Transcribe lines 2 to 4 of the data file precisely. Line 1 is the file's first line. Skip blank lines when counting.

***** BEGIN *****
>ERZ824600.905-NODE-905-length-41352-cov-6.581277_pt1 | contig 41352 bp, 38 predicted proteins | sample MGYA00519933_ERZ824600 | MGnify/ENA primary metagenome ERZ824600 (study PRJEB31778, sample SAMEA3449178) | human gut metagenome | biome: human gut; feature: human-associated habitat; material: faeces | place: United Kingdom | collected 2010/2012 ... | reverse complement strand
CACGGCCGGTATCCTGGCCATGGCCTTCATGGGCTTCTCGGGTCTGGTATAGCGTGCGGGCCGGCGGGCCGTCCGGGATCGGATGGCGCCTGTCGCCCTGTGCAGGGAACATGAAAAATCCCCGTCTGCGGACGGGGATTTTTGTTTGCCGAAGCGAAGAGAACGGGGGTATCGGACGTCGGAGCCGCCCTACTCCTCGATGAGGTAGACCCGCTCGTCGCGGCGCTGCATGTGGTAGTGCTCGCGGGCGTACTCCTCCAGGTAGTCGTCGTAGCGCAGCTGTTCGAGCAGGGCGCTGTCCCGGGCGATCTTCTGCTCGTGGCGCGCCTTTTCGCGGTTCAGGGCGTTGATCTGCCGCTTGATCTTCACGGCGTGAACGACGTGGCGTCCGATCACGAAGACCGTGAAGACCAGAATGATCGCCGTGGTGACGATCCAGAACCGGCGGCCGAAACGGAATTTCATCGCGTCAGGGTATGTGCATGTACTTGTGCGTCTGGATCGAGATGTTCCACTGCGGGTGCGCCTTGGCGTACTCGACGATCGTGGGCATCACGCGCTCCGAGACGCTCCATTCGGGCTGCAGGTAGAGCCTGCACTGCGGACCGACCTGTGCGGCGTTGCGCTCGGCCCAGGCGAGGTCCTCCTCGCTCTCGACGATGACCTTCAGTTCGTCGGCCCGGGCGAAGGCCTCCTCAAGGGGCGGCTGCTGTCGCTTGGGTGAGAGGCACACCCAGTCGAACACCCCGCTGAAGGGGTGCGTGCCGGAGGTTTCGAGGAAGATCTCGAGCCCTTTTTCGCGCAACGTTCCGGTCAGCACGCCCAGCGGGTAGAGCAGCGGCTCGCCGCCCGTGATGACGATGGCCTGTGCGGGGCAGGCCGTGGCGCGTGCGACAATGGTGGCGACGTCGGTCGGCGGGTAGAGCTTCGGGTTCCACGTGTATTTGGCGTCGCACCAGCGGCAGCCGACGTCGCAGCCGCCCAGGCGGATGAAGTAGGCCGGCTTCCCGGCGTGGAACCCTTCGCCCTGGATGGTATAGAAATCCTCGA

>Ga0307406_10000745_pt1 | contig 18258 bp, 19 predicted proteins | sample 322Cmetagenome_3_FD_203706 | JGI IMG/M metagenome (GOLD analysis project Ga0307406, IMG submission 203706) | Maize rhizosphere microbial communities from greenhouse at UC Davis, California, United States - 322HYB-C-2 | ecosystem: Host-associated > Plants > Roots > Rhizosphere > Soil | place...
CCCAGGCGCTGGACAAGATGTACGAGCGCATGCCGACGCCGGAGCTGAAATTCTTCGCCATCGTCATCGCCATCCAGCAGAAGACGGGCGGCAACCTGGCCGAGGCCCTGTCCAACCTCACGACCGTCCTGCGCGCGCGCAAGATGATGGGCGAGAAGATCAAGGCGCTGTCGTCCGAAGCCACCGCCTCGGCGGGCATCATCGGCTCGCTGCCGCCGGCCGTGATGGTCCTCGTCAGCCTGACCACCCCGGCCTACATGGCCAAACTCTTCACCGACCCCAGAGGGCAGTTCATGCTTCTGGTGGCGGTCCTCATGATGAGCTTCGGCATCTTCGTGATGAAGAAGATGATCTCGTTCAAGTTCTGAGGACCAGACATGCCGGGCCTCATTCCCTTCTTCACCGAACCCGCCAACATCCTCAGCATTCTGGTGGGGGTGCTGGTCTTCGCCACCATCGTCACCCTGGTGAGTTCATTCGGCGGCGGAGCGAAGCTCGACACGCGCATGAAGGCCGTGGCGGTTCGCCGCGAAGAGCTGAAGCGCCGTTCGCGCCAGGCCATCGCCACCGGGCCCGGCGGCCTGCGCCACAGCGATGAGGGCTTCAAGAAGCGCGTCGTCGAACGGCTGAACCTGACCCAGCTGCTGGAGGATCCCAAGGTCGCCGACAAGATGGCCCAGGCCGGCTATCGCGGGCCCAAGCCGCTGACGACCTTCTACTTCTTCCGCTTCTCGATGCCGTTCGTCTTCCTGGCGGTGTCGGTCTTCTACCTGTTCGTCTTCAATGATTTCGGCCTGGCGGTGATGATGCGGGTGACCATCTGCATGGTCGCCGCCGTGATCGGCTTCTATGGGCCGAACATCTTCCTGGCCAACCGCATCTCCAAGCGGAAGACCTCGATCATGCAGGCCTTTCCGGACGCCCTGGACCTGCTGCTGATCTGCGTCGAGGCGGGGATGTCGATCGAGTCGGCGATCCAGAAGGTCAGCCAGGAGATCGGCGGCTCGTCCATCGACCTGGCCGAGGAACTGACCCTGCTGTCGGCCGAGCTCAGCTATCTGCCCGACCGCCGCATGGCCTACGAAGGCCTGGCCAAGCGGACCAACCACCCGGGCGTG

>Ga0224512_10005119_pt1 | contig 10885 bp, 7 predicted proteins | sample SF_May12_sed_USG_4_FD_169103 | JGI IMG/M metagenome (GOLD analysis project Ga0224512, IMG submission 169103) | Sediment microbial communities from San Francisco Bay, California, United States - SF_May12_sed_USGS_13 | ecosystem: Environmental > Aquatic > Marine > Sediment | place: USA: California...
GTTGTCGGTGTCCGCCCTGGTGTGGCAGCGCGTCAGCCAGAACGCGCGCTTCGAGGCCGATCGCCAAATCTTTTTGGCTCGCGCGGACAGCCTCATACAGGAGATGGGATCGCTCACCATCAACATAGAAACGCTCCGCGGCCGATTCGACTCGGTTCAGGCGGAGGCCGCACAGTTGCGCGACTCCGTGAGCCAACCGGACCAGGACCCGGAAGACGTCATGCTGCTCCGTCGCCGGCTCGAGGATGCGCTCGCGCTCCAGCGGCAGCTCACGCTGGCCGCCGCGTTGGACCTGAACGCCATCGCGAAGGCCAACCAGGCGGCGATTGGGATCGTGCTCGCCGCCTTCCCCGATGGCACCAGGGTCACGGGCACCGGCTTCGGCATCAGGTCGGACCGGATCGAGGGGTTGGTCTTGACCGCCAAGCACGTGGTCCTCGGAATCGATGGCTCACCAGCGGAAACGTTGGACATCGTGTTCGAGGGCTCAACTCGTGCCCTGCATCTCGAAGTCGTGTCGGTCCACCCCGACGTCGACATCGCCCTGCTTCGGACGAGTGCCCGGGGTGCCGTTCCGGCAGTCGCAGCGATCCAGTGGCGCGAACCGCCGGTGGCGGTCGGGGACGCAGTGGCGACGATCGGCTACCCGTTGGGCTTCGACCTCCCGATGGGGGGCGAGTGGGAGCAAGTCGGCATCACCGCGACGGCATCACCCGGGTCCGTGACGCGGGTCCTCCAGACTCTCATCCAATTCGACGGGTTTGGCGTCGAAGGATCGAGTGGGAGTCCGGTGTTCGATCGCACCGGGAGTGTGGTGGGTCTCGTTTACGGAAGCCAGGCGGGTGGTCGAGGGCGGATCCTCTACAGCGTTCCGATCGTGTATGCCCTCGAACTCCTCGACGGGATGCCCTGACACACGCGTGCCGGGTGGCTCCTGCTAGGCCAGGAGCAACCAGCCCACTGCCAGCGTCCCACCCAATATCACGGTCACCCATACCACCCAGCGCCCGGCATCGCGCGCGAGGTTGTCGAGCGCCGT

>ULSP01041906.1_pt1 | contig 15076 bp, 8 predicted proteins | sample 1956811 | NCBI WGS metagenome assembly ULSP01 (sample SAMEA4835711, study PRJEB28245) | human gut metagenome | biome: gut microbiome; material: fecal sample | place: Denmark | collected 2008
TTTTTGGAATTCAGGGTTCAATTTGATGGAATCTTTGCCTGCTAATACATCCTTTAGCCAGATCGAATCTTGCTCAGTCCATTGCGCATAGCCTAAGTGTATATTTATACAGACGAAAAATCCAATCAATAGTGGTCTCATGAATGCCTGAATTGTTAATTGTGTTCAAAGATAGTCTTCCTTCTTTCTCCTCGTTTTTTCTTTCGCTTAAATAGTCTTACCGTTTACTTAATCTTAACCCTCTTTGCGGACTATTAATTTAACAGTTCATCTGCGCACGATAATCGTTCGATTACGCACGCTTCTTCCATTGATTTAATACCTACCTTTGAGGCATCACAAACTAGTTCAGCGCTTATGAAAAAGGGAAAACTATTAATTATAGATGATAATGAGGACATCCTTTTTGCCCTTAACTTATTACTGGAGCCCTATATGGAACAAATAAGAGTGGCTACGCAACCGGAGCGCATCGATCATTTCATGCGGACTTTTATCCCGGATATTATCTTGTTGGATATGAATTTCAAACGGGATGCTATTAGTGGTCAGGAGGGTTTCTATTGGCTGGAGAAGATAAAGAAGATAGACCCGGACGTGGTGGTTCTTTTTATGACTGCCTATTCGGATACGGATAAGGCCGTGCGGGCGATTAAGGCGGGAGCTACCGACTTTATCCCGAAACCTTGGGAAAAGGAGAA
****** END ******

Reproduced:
CACGGCCGGTATCCTGGCCATGGCCTTCATGGGCTTCTCGGGTCTGGTATAGCGTGCGGGCCGGCGGGCCGTCCGGGATCGGATGGCGCCTGTCGCCCTGTGCAGGGAACATGAAAAATCCCCGTCTGCGGACGGGGATTTTTGTTTGCCGAAGCGAAGAGAACGGGGGTATCGGACGTCGGAGCCGCCCTACTCCTCGATGAGGTAGACCCGCTCGTCGCGGCGCTGCATGTGGTAGTGCTCGCGGGCGTACTCCTCCAGGTAGTCGTCGTAGCGCAGCTGTTCGAGCAGGGCGCTGTCCCGGGCGATCTTCTGCTCGTGGCGCGCCTTTTCGCGGTTCAGGGCGTTGATCTGCCGCTTGATCTTCACGGCGTGAACGACGTGGCGTCCGATCACGAAGACCGTGAAGACCAGAATGATCGCCGTGGTGACGATCCAGAACCGGCGGCCGAAACGGAATTTCATCGCGTCAGGGTATGTGCATGTACTTGTGCGTCTGGATCGAGATGTTCCACTGCGGGTGCGCCTTGGCGTACTCGACGATCGTGGGCATCACGCGCTCCGAGACGCTCCATTCGGGCTGCAGGTAGAGCCTGCACTGCGGACCGACCTGTGCGGCGTTGCGCTCGGCCCAGGCGAGGTCCTCCTCGCTCTCGACGATGACCTTCAGTTCGTCGGCCCGGGCGAAGGCCTCCTCAAGGGGCGGCTGCTGTCGCTTGGGTGAGAGGCACACCCAGTCGAACACCCCGCTGAAGGGGTGCGTGCCGGAGGTTTCGAGGAAGATCTCGAGCCCTTTTTCGCGCAACGTTCCGGTCAGCACGCCCAGCGGGTAGAGCAGCGGCTCGCCGCCCGTGATGACGATGGCCTGTGCGGGGCAGGCCGTGGCGCGTGCGACAATGGTGGCGACGTCGGTCGGCGGGTAGAGCTTCGGGTTCCACGTGTATTTGGCGTCGCACCAGCGGCAGCCGACGTCGCAGCCGCCCAGGCGGATGAAGTAGGCCGGCTTCCCGGCGTGGAACCCTTCGCCCTGGATGGTATAGAAATCCTCGA

>Ga0307406_10000745_pt1 | contig 18258 bp, 19 predicted proteins | sample 322Cmetagenome_3_FD_203706 | JGI IMG/M metagenome (GOLD analysis project Ga0307406, IMG submission 203706) | Maize rhizosphere microbial communities from greenhouse at UC Davis, California, United States - 322HYB-C-2 | ecosystem: Host-associated > Plants > Roots > Rhizosphere > Soil | place...
CCCAGGCGCTGGACAAGATGTACGAGCGCATGCCGACGCCGGAGCTGAAATTCTTCGCCATCGTCATCGCCATCCAGCAGAAGACGGGCGGCAACCTGGCCGAGGCCCTGTCCAACCTCACGACCGTCCTGCGCGCGCGCAAGATGATGGGCGAGAAGATCAAGGCGCTGTCGTCCGAAGCCACCGCCTCGGCGGGCATCATCGGCTCGCTGCCGCCGGCCGTGATGGTCCTCGTCAGCCTGACCACCCCGGCCTACATGGCCAAACTCTTCACCGACCCCAGAGGGCAGTTCATGCTTCTGGTGGCGGTCCTCATGATGAGCTTCGGCATCTTCGTGATGAAGAAGATGATCTCGTTCAAGTTCTGAGGACCAGACATGCCGGGCCTCATTCCCTTCTTCACCGAACCCGCCAACATCCTCAGCATTCTGGTGGGGGTGCTGGTCTTCGCCACCATCGTCACCCTGGTGAGTTCATTCGGCGGCGGAGCGAAGCTCGACACGCGCATGAAGGCCGTGGCGGTTCGCCGCGAAGAGCTGAAGCGCCGTTCGCGCCAGGCCATCGCCACCGGGCCCGGCGGCCTGCGCCACAGCGATGAGGGCTTCAAGAAGCGCGTCGTCGAACGGCTGAACCTGACCCAGCTGCTGGAGGATCCCAAGGTCGCCGACAAGATGGCCCAGGCCGGCTATCGCGGGCCCAAGCCGCTGACGACCTTCTACTTCTTCCGCTTCTCGATGCCGTTCGTCTTCCTGGCGGTGTCGGTCTTCTACCTGTTCGTCTTCAATGATTTCGGCCTGGCGGTGATGATGCGGGTGACCATCTGCATGGTCGCCGCCGTGATCGGCTTCTATGGGCCGAACATCTTCCTGGCCAACCGCATCTCCAAGCGGAAGACCTCGATCATGCAGGCCTTTCCGGACGCCCTGGACCTGCTGCTGATCTGCGTCGAGGCGGGGATGTCGATCGAGTCGGCGATCCAGAAGGTCAGCCAGGAGATCGGCGGCTCGTCCATCGACCTGGCCGAGGAACTGACCCTGCTGTCGGCCGAGCTCAGCTATCTGCCCGACCGCCGCATGGCCTACGAAGGCCTGGCCAAGCGGACCAACCACCCGGGCGTG